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or, again, between these latter and His language in the Apocalypse; so, too, in a remarkable degree, as regards all His solemn dicta concerning the Holy See, from the first call and naming of St. Peter down to the night when, appearing to St. Paul in prison, he pronounced those most suggestive words : As thou hast testified of Me at Jerusalem, so must thou bear witness also at Rome."

By way of termination to these remarks, the fol. lowing observations upon the peculiar style and character of our Lord's language, by one especially dear to the children of St. Philip, will not be deemed out of place: “If there be a portion of Revelation," writes Father Newman, “sacred beyond other portions, distinct and remote in its nature from the rest, it must be the words and the works of the eternal Son Incarnate. He is the one Prophet of the Church, as he is our one Priest and King. Consider the peculiar character of our Lord's recorded words when on earth; they will be found to come even professedly as the declarations of a Lawgiver. In the Old Testament, Almighty God first of all spoke the Ten Commandments from Mount Sinai, and afterwards wrote them. So our Lord first spoke His own Gospel, both of promise and of precept, on the mount; and His Evangelists have recorded it. Further, when He delivered it, He spoke by way of parallel to the Ten Commandments; and His style, moreover, corresponds to the authority which He assumes. It is of that solemn, measured, and severe character, which bears on the face of it tokens of belonging to One who spake as no other man could speak. The beatitudes with which the sermon opens are instances of this incommunicable style, which befitted, as far as human words could befit, God Incarnate. Nor is this style peculiar to the Sermon on the Mount. All through the Gospels it is discernible, distinct from any other part of Scripture, showing itself in solemn declarations, canons, sentences, or sayings, such as legislators propound, and scribes and lawyers comment on. Surely every thing our Lord did and said is characterised by mingled simplicity and mystery; His emblematical actions, His typical miracles, His parables, His replies, His censures,--all are evidences of a legisiature in germ afterwards to be developed, a code of divine truths which was ever to be before men's eyes. And thus the Fathers speak of his teaching: ‘His sayings,' observes St. Justin, 'were short and concise, for He was no rhetorician; but His word was the power of God.' And St. Basil in like manner: 'Every deed, and every word of our Saviour Jesus Christ, is a canon of piety and virtue. When, then, thou hearest word or deed of His, do not hear it as by the way, or after a simple and carnal manner; but enter into the depths of His contemplations, and become a communicant in truths mystically im. parted to thee.'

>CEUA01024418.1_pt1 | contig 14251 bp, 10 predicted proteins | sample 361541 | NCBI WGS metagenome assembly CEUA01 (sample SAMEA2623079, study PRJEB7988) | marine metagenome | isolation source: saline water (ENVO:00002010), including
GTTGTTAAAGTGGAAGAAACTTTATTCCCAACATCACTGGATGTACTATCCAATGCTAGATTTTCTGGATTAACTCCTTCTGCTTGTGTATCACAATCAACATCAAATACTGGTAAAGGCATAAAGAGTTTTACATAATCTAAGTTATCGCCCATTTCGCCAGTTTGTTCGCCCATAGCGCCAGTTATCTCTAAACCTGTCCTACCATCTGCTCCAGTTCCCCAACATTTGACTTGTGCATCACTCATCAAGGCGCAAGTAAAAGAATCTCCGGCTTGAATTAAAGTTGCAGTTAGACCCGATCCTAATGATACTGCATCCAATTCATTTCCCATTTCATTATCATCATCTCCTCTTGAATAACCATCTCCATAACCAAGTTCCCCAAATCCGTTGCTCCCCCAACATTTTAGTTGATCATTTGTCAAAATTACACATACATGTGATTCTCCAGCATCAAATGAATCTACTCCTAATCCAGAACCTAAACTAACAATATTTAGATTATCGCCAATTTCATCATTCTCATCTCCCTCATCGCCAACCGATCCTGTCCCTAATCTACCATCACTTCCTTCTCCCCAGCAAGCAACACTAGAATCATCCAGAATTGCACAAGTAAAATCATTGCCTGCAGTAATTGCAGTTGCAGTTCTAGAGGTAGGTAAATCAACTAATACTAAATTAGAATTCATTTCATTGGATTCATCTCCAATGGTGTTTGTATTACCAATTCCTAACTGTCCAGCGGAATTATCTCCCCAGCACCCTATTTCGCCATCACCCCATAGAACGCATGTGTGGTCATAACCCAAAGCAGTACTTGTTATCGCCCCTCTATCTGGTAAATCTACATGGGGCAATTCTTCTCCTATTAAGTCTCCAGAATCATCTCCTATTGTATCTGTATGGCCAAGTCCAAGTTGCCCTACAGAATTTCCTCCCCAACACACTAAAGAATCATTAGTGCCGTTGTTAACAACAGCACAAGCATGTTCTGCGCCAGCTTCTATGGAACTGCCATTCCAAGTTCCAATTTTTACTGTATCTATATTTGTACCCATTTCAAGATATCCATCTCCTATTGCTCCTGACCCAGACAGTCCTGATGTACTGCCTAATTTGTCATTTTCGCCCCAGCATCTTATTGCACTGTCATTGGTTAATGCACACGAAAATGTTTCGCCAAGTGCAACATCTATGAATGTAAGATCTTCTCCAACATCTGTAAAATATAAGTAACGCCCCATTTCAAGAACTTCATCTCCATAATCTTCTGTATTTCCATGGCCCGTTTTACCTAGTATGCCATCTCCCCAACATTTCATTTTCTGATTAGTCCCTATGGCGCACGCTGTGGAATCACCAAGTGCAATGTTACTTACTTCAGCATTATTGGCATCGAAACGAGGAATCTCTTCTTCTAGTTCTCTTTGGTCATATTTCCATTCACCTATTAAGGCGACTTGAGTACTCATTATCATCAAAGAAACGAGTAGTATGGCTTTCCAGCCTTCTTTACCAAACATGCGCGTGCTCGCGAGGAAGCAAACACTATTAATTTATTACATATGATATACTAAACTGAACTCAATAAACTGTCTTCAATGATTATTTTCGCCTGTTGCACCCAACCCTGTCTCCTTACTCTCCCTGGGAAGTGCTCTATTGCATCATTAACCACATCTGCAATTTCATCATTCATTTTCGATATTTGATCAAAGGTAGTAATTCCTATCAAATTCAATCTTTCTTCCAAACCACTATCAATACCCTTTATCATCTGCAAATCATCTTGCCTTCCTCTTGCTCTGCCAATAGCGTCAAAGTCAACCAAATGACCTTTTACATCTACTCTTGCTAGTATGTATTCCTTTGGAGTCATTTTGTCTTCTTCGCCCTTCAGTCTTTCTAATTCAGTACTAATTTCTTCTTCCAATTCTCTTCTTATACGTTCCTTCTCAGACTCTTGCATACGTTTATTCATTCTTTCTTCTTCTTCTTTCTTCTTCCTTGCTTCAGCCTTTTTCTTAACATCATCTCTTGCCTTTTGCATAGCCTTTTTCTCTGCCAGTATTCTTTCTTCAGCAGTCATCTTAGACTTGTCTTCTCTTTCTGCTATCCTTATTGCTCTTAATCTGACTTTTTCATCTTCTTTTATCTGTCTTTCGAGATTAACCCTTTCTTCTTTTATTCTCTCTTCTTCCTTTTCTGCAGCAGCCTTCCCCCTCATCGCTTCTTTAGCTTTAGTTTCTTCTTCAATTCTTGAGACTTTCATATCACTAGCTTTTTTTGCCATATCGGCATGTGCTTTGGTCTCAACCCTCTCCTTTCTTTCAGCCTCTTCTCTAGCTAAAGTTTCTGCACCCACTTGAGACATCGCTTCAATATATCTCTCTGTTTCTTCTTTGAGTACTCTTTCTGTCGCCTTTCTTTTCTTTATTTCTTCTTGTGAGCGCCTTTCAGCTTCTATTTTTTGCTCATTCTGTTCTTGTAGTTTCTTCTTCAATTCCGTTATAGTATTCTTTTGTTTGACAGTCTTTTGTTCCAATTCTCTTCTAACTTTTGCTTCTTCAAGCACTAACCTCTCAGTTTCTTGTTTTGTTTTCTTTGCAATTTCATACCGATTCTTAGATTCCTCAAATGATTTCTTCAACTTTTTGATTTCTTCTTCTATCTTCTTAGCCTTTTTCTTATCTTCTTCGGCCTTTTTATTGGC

May that Immaculate Lady, who merited to conceive the Eternal Word in her virginal womb, pray for those who shall use this little Compendium, and they in turn for its Editor, that the words of Jesus may daily sink deeper and deeper into the hearts of all, and bear fruit unto life eternal, through the grace of the blessed Paraclete, to whom with the Father, and the Son, be glory for ever. Amen.

ORATORY, BIRMINGHAM,

Feast of the Sacred Heart, 1855.

N.B. The Text and Doctrinal Notes are those of the Douay Testament.

which bears on the face of it tokens of belonging to One who spake as no other man could speak. The beatitudes with which the sermon opens are instances of this incommunicable style, which befitted, as far as human words could befit, God Incarnate. Nor is this style peculiar to the Sermon on the Mount. All through the Gospels it is discernible, distinct from any other part of Scripture, showing itself in solemn declarations, canons, sentences, or sayings, such as legislators propound, and scribes and lawyers comment on. Surely every thing our Lord did and said is characterised by mingled simplicity and mystery; His emblematical actions, His typical miracles, His parables, His replies, His censures,—all are evidences of a legislature in germ afterwards to be developed, a code of divine truths which was ever to be before men's eyes. And thus the Fathers speak of his teaching : ‘His sayings,' observes St. Justin, 'were short and concise, for He was no rhetorician; but His word was the power of God.' And St. Basil in like manner: Every deed, and every word of our Saviour Jesus Christ, is a canon of piety and virtue. When, then, thou hearest word or deed of His, do not hear it as by the way, or after a simple and carnal manner; but enter into the depths of His contemplations, and become a communicant in truths mystically im. parted to thee.”

May that Immaculate Lady, who merited to conceive the Eternal Word in her virginal womb, pray for those who shall use this little Compendium, and they

in turn for its Editor, that the words of Jesus may daily sink deeper and deeper into the hearts of all, and bear fruit unto life eternal, through the grace of the blessed Paraclete, to whom with the Father, and the Son, be glory for ever. Amen.

ORATORY, BIRMINGHAM,

Feast of the Sacred Heart, 1855.

N.B. The Text and Doctrinal Notes are those of the Douay Testament.

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